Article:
The Darden Society, the College’s oldest honor society, is named for Colgate W. Darden, president of the University of Virginia when the College was founded. Criteria for membership requires that students be on the Dean’s List for their first three full-time semesters (a grade point average of 3.500 or higher). Juniors and seniors may be nominated for selection by their departments. Darden Society inductees for the 2014-2015 academic year are:
Alicia Marie Armistead Darja Dominika Blach
Dora L. Bobrosky Chelsea Paige Brummitt
Cassondra Maria Chadwell William Frank Cline
Jared Keith Colley Codi Daniel Collins
Victoria Ruth Countiss Daniel Griffin Deane
Kevin Blake Dotson John Forrest Duncan
Zachary Tyler Evans Ahliyah Curtrese Gavin
Sarah Louella Hall Wesley Todd Harris
Corbin Foster Scott Hayslett Ashley Nicole Hooven
Corey Blake Jenkins Edward Nathaniel Lawrence
Kimberly Ann Lawson Jonathan Charles McCullough
Kaitlyn Nicole Owens Sydney Dalton Pack
Amon Ivory Paterson Ethan Michael Samerdyke
Conner D. Stanley Julia Lange Sturgill
Ashlee Sue Taylor Derrick S. Torres
Mackenzie Lauren Trent James I. Vanover
Daniel Scott Vickers Javier Adolfo Wagner
Anthony Christopher Wallis Kelsey Rochelle Webb
Channing West Andrew Townley Williams
Lambda Pi Eta
Lambda Pi Eta is the honor society of the National Communication Association, whose purpose is to recognize, foster and reward outstanding scholastic achievement in communication studies. The Rho Xi Chapter inductees for the 2014-2015 academic year are:
Taylor Nash Cline Ahliyah Curtrese Gavin
Alana Grace Johnson Chelsea Amber Justice
Joy Noelle Mitchell Tessa Leigh McCoy-Hall
Madison Brooke Ray Mychaela Starr Richardson
Shannon Christine Walker
Phi Alpha Theta
Phi Alpha Theta, one of the nation’s largest honor societies, is devoted to excellence in the study of history. Requirements for induction include an overall grade point average of 3.00 and a minimum of 3.00 in history classes. Inductees for the 2014-15 academic year are:
Jeremy B. Cash John Forrest Duncan
Rachel Anastasia Fischer Edward Nathaniel Lawrence
Jessica Marie Miller Kayla Nicole Ratliff
Katelyn Danielle Sturgill
Psi Chi is a national honor society founded to encourage, stimulate and maintain excellence in scholarship and to advance the study of psychology. Psi Chi members for the 2014-15 academic year are:
Natalie Gayle Battaglia Troy Adam Boring II
Mattie Nicole Crockett Tara Nicole Cuffee
Morgan Lee Gabbert Cassandra D. Gilliam
Jenna Nicole Gray Lewis Edward Moore II
Haley Brooke Musick Victoria Anne Pedigo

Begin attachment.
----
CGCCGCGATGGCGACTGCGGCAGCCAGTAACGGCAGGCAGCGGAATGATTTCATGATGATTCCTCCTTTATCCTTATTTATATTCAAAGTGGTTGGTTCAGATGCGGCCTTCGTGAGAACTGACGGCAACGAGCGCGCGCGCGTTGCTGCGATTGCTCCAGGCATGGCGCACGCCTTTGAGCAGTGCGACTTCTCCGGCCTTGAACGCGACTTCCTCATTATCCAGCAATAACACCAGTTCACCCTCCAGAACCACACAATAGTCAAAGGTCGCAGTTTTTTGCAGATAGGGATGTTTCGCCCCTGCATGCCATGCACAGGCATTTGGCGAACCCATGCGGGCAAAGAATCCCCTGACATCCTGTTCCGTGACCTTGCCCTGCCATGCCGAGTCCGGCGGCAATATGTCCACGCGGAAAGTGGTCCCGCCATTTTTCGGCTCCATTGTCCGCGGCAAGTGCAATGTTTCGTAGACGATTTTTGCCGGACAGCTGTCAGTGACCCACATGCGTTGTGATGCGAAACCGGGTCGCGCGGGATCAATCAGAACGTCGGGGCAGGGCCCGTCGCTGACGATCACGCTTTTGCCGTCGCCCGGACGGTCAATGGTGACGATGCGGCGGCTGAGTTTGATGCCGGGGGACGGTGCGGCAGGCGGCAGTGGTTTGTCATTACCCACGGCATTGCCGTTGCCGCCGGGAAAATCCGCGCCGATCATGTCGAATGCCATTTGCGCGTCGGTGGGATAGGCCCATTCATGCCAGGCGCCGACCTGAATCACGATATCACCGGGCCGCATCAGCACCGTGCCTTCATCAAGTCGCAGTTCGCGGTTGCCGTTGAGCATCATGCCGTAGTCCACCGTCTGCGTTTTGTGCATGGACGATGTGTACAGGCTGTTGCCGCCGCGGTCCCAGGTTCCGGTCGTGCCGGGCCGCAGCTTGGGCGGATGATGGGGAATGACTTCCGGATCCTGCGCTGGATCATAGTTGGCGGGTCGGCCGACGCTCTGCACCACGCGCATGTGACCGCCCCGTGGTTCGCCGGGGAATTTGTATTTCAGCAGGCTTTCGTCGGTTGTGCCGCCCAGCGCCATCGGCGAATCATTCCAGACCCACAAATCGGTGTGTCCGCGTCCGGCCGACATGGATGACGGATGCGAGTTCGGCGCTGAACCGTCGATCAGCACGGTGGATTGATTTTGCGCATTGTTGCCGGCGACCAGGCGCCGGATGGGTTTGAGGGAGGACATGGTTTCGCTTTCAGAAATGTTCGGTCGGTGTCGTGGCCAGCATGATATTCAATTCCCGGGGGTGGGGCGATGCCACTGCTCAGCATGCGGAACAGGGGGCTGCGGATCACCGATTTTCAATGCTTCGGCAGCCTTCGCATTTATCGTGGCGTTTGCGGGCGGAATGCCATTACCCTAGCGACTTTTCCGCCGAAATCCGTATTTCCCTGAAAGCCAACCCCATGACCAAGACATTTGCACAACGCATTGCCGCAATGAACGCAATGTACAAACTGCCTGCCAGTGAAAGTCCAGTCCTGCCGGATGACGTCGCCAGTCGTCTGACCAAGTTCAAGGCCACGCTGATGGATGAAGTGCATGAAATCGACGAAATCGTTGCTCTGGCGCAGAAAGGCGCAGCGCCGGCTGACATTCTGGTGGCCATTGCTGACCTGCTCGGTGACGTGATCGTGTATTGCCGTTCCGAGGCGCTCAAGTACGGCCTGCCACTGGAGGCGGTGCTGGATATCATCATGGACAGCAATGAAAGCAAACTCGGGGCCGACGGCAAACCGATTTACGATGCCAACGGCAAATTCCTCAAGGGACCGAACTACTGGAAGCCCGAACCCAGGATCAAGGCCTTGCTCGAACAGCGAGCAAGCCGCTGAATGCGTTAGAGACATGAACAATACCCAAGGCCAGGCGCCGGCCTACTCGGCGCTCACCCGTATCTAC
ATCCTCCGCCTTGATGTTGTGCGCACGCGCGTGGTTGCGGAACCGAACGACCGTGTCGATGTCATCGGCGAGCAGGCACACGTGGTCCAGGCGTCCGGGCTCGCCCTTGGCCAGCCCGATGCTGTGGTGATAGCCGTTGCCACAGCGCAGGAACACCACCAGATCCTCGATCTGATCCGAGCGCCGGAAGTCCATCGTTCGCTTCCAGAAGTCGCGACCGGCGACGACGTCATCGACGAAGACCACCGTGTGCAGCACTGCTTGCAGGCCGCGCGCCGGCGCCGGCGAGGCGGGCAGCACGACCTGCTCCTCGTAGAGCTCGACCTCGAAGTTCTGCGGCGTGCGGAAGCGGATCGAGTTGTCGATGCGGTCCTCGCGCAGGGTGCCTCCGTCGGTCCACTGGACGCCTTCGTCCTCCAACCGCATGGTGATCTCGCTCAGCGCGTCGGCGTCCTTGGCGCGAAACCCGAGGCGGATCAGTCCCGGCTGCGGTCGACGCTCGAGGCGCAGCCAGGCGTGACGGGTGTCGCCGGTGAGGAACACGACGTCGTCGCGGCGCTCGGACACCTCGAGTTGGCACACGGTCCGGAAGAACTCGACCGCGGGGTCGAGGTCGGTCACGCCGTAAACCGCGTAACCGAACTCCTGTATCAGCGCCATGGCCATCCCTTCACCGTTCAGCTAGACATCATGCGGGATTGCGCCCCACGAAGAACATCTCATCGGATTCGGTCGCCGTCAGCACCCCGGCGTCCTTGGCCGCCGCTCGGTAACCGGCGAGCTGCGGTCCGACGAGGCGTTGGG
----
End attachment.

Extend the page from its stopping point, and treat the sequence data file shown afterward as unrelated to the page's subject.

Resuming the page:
Chelsea Camille Polly Samantha Gail Reed
Sarah Ann Rhoton Melany Renee Robinson
Meagan Rose Roth Jayanna Shantele Smith
James Walker Stowers Maria Aparcero Suero
Catherine Maria Taylor Tori Alexis Wiener
Sigma Delta Pi
Sigma Delta Pi, the national Spanish Honor Society, serves to recognize outstanding students in the fields of Spanish language, civilization, and literature. Sigma Delta Pi inductees for the 2014-15 academic year are:
Ashley Dawn Blaylock Anthony Tyler Moore
Ashley Carroll Tuttle
Sigma Tau Delta
Sigma Tau Delta’s central purpose is to confer distinction upon students of the English language and literature. Sigma Tau Delta inductees for the 2014-15 academic year are:
Victoria Ruth Countiss John Douglas Dotson
John Forrest Duncan Marie Hunsucker
Megan Adora Hurd Kelsey Rae Long
Shelby Caroline Roberts Ethan Michael Samerdyke
Brittany Renee Stoots Julia Lange Sturgill
Sigma Theta Tau
The mission of Sigma Theta Tau, the Honor Society of Nursing, is advancing world health and celebrating nursing excellence in scholarship, leadership, and service. Members must have a grade point average of at least 3.500 and be in the top 35 percent of their class. Inductees for the 2014-15 academic year are:
Allison Nicole Gilliam Lori-Kaitlyn Looney
Christel Leann Starnes Allison Elaine Sturgill
Vanessa Michelle Underwood
Sigma Zeta is a national honorary society whose purpose is to promote interest in the study of mathematics, computer science and the sciences, and to recognize students who have attained outstanding achievement in those fields. To be eligible for membership, students must have a cumulative GPA of at least 3.0 in all math and science courses completed. Alumni of the Alpha Xi Chapter of UVa-Wise include physicians, dentists, engineers, scientists, teachers, and professionals in many other fields. The Alpha Xi chapter inductees for the 2014-2015 academic year are:
Austin Drake Counts Tanner Storm Dorton
Caleb Daniel Fast Tyler Graham Garrison
Shirley Michelle Guzman Bailey Curtlan Helbert
Dustin Seth McGill Jessalyn Gabrielle Mullins
Mark Benton Mullins John Alexander Nauss
Jordan Scott Nickels Jessie Lynn O’Quinn
Michael Romey Phillips William Parker Robertson
Megan Nicole Roop Gabrielle Lee Smith
Kristin Nicole Smith Shelby Leighann Stewart
Ashlee Sue Taylor Derrick Scott Torres
James Ira Vanover Kelsey Rochelle Webb
Channing Tyler West Chelsea Elizabeth Whittington
Tanner Samuel Winesett
By Dalena Adams
Morgan Goodbrod and Ashley Hooven found themselves in a difficult situation last year when their college — Virginia Intermont — shuttered its doors.